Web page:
A post-pandemic world, when it eventually arrives, will not be a return to normality. It will be the beginning of a new era. Certainly, some pre-COVID behaviours will return, but the COVID experience has permanently changed behaviours and accelerated innovation and adoption. How the world reassembles will resolve a great number of the questions facing markets today. After several strong years of performance, equity markets in 2021 faced renewed concerns about inflation, rising rates and overall valuations, and these concerns will persist in 2022.


As always, macroeconomics dominates headlines, but the investment opportunities rest at the micro level of individual companies. Unprecedented demand for goods meeting a gap in infrastructure investment created a supply crunch, but we see signs that some of the supply chain issues such as semiconductor shortages and port congestion have peaked and should ease into next year. Investors cannot realistically claim to be able to see the next inflationary pressure, however. Forecasts around inflation and interest rates are not productive.

Digitisation and automation the key to higher productivity

A supply constrained labour force is likely in the post-pandemic world, reshaped by the ease of remote work, demographics, immigration policies and generational attitudes. The inflation from a tight labour market, where competition for a smaller workforce exerts upward pressure on wages, does not go away simply from more investment. The potential for further labour-related inflation will continue into next year, but on a longer time horizon, digitisation and automation will be key to driving higher productivity with a smaller workforce.

While we refrain from making predictions about interest rates, it is reasonable to believe that if the economic recovery and accompanying inflationary pressures remain on the same trajectory, we would expect to see an increase in interest rates. The strong equity market, with growth1 outpacing value2 for several years, reflected in part a low-rate environment. Investors are prepared to pay more for growth when rates are low. A reversal of that relationship, however, concerns markets. While the market has pockets of expensive stocks susceptible to an interest rate shock, we do not see widespread market excesses. Nor do we anticipate a rotation to value stocks if interest rates do rise. Traditional value sectors, such as financials and oil, may rally in the near term, but we still believe the market will prefer long-term sustainable growth.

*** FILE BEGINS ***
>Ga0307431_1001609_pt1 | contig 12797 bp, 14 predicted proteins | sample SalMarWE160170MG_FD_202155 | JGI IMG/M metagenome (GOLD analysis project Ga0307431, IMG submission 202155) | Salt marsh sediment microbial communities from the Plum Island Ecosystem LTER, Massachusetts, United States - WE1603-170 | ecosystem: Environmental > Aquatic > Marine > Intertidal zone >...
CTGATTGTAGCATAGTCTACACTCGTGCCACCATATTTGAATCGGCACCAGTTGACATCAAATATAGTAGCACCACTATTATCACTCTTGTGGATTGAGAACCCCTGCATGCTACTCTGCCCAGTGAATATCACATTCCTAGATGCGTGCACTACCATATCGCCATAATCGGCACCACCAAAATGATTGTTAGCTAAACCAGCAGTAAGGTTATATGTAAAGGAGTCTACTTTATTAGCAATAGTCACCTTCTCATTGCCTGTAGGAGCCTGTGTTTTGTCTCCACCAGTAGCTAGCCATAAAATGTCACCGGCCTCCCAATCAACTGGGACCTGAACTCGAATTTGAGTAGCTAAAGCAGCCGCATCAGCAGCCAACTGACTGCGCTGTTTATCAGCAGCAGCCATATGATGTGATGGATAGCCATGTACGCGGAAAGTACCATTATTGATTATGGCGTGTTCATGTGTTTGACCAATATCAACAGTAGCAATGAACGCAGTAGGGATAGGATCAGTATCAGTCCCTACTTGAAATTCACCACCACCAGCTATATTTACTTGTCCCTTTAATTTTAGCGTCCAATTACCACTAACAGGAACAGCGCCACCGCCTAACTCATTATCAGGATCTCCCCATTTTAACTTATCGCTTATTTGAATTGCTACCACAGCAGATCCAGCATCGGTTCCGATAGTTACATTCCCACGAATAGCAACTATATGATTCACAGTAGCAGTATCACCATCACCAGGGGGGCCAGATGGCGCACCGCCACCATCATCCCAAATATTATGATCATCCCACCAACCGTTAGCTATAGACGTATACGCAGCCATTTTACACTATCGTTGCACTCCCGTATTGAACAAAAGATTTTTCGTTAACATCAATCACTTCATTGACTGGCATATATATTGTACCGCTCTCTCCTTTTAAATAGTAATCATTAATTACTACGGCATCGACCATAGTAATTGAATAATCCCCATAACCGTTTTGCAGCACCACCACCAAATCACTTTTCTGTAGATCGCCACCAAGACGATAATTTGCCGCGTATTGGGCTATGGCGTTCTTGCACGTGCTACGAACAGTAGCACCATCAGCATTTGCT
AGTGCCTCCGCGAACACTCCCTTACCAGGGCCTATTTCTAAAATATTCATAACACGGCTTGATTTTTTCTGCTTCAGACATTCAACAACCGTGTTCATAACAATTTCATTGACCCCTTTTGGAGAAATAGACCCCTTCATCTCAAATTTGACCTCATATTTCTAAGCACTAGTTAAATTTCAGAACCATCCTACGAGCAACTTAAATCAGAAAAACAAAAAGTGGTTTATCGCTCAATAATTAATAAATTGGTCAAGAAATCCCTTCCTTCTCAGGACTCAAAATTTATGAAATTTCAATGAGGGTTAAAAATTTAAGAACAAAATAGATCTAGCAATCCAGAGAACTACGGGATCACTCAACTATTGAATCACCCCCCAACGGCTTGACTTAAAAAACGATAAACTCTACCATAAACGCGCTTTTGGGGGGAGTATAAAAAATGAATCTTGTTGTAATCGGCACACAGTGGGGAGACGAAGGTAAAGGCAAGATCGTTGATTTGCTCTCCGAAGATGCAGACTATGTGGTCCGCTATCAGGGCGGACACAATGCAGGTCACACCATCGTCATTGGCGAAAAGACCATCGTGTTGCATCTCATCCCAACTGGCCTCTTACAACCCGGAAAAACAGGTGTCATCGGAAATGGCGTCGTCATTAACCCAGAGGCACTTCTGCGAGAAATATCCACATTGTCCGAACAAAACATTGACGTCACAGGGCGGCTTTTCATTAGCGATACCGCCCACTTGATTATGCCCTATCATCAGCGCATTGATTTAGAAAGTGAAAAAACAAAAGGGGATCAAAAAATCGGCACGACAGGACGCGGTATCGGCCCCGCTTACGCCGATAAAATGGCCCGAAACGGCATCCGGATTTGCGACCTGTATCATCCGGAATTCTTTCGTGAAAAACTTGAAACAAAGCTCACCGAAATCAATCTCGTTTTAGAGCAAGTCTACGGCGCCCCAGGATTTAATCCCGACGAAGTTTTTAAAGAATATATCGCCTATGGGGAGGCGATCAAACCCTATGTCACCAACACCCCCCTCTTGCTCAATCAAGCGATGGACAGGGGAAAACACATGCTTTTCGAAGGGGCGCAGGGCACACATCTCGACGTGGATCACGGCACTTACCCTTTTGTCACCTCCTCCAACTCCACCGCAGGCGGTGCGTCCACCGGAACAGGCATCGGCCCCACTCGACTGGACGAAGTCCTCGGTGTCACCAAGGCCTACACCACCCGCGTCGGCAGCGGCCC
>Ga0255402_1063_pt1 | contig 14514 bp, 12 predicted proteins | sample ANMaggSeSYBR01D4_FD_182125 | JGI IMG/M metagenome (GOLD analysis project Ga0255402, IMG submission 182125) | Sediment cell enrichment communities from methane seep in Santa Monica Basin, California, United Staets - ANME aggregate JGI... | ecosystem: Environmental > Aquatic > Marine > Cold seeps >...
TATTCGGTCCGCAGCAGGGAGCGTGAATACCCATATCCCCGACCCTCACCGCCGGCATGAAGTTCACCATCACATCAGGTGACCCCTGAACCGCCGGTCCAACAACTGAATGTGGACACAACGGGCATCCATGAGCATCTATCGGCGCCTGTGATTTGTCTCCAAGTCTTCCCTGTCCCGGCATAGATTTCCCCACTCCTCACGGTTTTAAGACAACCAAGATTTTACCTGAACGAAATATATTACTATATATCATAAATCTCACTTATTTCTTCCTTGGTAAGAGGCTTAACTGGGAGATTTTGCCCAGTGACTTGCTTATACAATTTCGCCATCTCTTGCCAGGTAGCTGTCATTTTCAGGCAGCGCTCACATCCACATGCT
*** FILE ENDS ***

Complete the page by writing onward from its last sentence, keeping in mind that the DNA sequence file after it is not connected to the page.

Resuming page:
The analogue-to-digital transformation

That pursuit of long-term, sustainable growth brings us to the more interesting micro-level discussion for 2022. Precise forecasts are foolish, but we can focus on the broad areas where we see ongoing change. The pandemic accelerated the analogue-to-digital transformation that will support growth in the digital economy for the coming decades. The shift is the foundation for the software and semiconductors that are the building blocks of the digital economy. We feel certain that the trend towards digitisation will continue into 2022.


The isolation of the pandemic and the rise of remote work supports the acceleration of the adoption of e-commerce, streaming services, digital payments and the accompanying need for cybersecurity. These trends will also drive greater penetration in sectors that so far have resisted the analogue-to-digital transformation. Financial services and health care could show an increasing pace of change and provide interesting investment opportunities.

Businesses must consider all constituents

Businesses will face hurdles post-COVID. COVID accelerated the challenges to physical retail and to legacy, on-premises technology. Businesses built around workers returning to offices will struggle. Business travel is likely impacted for some time, whereas the possibilities for longer term leisure travel have grown significantly as consumers leverage their abilities to work from anywhere. Broadly, we expect competitive barriers to entry to be even more dangerous to businesses. The digital economy lowers barriers for customers to move to new services and products. Trying to exploit a tight grip on a customer base becomes a riskier strategy in 2022 and beyond. Indeed, companies in 2022 must more than ever consider all constituents: employees, customers, suppliers, and society at large. They must demonstrate ‘non-zero-sumness’, a win-win concept where companies create more value than they take, and which defines the long-term path for a successful company.